system.
MATERIALS AND METHODS
Flea Tissues and Reagents
Ctenocephalides felis (C. felis) were contained in
screened chambers and allowed to feed either on
cats or on heparinized cat blood in a commercially
available in vitro feeding system (Flea Data, Inc.
Freeville, NY) based on a model described by Wade
and Georgi (1988). Unless indicated otherwise, all
fleas were fed for 24 h. The midguts from fed fleas
were dissected and immediately placed into ice
cold buffer. Cat IgG, rabbit IgG, bovine IgG, cat
serum albumin, and cat hemoglobin were purchased from Sigma-Aldrich Co. (St. Louis, MO).
Purified cat IgA and IgM were purchased from
Bethyl Laboratories, Inc. (Montgomery, TX). Cat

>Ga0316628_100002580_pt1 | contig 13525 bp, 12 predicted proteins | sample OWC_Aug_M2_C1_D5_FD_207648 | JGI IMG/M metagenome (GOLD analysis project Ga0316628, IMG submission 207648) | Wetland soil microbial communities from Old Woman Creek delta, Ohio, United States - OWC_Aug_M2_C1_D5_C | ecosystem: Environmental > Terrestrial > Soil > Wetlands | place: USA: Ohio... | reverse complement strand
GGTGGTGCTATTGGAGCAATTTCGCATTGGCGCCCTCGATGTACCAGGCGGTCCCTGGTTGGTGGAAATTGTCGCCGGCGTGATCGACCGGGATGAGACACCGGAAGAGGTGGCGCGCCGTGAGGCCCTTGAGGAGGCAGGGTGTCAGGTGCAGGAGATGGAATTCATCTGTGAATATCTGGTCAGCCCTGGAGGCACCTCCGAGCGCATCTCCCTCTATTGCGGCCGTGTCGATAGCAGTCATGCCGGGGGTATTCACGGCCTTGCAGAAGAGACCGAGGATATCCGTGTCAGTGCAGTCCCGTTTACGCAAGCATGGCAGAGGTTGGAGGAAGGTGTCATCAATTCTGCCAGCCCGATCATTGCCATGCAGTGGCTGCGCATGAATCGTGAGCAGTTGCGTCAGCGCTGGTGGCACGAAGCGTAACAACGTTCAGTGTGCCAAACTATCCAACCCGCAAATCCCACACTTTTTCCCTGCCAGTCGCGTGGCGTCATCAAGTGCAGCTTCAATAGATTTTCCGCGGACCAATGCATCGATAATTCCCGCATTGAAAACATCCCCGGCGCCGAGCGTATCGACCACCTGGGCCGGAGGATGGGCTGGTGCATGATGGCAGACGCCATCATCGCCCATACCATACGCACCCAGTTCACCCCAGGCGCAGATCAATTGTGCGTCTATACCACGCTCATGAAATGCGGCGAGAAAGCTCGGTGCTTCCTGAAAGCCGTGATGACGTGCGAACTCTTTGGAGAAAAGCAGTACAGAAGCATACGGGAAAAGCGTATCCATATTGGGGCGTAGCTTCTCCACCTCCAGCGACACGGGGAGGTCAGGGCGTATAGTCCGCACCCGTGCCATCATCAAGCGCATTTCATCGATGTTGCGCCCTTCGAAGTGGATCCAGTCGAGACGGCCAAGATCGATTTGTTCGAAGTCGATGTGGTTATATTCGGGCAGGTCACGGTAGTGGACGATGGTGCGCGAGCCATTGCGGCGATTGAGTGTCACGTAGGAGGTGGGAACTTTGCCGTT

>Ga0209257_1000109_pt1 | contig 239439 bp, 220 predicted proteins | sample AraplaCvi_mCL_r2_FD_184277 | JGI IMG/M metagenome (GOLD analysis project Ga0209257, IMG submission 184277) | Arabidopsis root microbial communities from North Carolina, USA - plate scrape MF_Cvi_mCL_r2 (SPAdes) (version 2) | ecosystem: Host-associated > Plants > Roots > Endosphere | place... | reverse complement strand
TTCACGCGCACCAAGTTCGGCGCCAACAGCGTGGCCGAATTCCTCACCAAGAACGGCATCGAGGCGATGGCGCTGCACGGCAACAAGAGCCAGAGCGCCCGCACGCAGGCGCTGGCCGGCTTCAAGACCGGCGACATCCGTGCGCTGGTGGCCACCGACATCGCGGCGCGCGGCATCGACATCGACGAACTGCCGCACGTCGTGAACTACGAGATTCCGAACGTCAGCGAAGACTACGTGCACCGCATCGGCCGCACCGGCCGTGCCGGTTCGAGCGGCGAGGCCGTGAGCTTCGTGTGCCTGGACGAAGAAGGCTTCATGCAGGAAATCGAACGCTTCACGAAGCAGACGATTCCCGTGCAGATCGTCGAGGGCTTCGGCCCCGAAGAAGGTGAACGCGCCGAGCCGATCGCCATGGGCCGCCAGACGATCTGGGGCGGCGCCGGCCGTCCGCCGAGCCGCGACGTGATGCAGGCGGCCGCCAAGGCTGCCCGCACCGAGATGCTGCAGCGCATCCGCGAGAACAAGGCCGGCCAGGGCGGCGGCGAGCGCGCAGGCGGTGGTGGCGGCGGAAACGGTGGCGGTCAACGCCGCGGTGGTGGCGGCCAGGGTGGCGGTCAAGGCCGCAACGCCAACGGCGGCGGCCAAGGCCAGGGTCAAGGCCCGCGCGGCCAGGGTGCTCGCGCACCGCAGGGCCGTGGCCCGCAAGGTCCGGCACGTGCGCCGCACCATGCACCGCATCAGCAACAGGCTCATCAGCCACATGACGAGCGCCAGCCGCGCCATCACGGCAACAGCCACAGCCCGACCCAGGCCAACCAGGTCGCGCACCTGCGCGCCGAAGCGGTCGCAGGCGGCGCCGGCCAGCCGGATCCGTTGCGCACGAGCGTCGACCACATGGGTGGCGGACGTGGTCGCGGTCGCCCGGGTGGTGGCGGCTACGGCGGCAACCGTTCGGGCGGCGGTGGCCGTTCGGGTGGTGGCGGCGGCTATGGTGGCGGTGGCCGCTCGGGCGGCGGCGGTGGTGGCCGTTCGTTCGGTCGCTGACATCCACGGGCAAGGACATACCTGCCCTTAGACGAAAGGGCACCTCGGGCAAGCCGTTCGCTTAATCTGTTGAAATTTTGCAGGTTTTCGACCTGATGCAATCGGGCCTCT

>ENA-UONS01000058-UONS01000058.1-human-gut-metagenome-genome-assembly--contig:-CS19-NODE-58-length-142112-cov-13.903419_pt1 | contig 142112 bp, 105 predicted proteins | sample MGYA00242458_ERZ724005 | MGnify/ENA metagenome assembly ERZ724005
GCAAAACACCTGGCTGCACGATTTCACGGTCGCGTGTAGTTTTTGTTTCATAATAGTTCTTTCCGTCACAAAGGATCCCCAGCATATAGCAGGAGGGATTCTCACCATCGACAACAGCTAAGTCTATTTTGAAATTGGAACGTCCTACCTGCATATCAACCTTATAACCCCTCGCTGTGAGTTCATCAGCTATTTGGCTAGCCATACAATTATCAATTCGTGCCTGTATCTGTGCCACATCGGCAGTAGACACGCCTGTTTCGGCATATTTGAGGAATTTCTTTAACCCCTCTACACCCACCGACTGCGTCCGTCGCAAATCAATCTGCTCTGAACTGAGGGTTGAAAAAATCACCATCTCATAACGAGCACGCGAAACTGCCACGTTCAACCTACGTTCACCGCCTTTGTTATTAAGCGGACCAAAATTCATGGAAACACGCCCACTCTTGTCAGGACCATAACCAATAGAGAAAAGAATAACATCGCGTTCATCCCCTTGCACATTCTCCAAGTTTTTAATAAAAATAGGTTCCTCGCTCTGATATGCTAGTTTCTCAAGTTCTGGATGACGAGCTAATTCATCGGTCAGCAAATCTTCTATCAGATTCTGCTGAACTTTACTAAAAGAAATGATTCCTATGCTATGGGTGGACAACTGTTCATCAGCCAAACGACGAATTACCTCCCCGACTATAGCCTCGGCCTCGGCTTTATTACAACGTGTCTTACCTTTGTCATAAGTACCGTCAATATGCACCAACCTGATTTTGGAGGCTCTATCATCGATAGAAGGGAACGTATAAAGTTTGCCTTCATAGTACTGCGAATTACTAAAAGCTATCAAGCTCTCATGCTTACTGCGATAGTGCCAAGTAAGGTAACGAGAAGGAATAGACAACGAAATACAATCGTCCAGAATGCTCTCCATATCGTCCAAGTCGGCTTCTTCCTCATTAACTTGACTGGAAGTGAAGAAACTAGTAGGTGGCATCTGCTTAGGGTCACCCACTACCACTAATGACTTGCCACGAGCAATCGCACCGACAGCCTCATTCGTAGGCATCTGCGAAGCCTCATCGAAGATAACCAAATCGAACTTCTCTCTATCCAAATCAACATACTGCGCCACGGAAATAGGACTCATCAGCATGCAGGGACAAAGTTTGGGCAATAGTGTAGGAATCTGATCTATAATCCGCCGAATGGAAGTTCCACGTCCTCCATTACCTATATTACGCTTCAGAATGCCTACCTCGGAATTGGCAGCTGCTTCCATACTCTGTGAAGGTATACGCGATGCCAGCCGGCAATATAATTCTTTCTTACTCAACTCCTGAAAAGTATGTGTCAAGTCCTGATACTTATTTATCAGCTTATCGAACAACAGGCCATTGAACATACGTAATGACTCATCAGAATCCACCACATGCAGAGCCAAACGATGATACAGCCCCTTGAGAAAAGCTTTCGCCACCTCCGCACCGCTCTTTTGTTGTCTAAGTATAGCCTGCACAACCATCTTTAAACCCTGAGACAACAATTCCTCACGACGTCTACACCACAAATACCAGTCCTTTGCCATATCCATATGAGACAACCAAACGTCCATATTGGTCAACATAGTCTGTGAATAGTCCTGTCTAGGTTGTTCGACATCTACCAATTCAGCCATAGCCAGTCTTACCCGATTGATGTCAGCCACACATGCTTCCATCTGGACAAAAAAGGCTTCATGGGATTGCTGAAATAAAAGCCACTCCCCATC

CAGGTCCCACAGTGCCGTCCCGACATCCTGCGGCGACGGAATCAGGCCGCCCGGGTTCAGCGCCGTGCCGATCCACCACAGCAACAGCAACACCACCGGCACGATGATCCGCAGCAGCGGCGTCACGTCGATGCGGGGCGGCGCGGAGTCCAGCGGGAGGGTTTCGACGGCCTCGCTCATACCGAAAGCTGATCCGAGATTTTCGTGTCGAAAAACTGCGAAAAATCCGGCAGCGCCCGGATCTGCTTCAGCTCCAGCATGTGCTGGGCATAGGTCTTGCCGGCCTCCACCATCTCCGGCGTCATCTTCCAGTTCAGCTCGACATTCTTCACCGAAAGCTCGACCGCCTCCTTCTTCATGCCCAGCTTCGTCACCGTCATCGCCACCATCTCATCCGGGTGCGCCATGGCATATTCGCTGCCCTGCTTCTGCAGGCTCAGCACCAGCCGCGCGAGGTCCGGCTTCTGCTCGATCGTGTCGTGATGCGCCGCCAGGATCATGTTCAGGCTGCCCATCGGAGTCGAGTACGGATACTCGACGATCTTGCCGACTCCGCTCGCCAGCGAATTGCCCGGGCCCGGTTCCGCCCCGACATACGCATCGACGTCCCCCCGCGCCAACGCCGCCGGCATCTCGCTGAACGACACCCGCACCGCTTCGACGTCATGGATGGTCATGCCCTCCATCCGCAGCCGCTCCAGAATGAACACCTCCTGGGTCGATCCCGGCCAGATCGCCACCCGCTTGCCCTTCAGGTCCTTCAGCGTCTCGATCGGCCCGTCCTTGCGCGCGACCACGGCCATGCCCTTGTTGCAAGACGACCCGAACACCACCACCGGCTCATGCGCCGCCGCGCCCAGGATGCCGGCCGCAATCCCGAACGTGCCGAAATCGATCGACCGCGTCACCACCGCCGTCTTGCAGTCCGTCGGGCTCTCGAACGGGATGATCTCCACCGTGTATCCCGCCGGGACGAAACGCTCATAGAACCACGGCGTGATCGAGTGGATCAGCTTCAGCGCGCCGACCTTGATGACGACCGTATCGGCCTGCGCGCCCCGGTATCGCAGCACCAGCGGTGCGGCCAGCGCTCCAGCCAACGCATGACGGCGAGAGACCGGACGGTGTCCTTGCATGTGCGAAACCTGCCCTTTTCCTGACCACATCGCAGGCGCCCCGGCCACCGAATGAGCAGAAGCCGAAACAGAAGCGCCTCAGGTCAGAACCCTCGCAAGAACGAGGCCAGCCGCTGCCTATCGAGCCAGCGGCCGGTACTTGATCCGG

IgG was also purified in our laboratory via Protein
A Sepharose chromatography (Amersham Pharmacia Biotech, Piscataway, NJ). (1,3-3H)- diisopropylfluorophosphate (3H-DFP) was purchased from
DuPont-NEN (Wilmington, DE).
Electrophoresis
Unless specified otherwise, all SDS-PAGE was
performed using Novex® precast 14% Tris-Glycine
mini-gels (Invitrogen, Carlsbad, CA) under reducing conditions. Molecular weights were estimated
using either Mark12™ Wide Range Protein Standards (Invitrogen) or Low range SDS-PAGE stan-
138
Silver et al.
dards (Bio-Rad Laboratories, Hercules, CA). Gels
were silver stained using either the Silver Express®
staining system (Invitrogen) or the procedure of
Blum et al. (1987), except that the concentrations
of sodium thiosulfate and silver nitrate used were
half of the published values.
Flea Feeding Timecourse
C. felis were allowed to feed on cats for various
times between 1 to 44 h and the midguts from 20
fed fleas were dissected in gut dissection buffer (50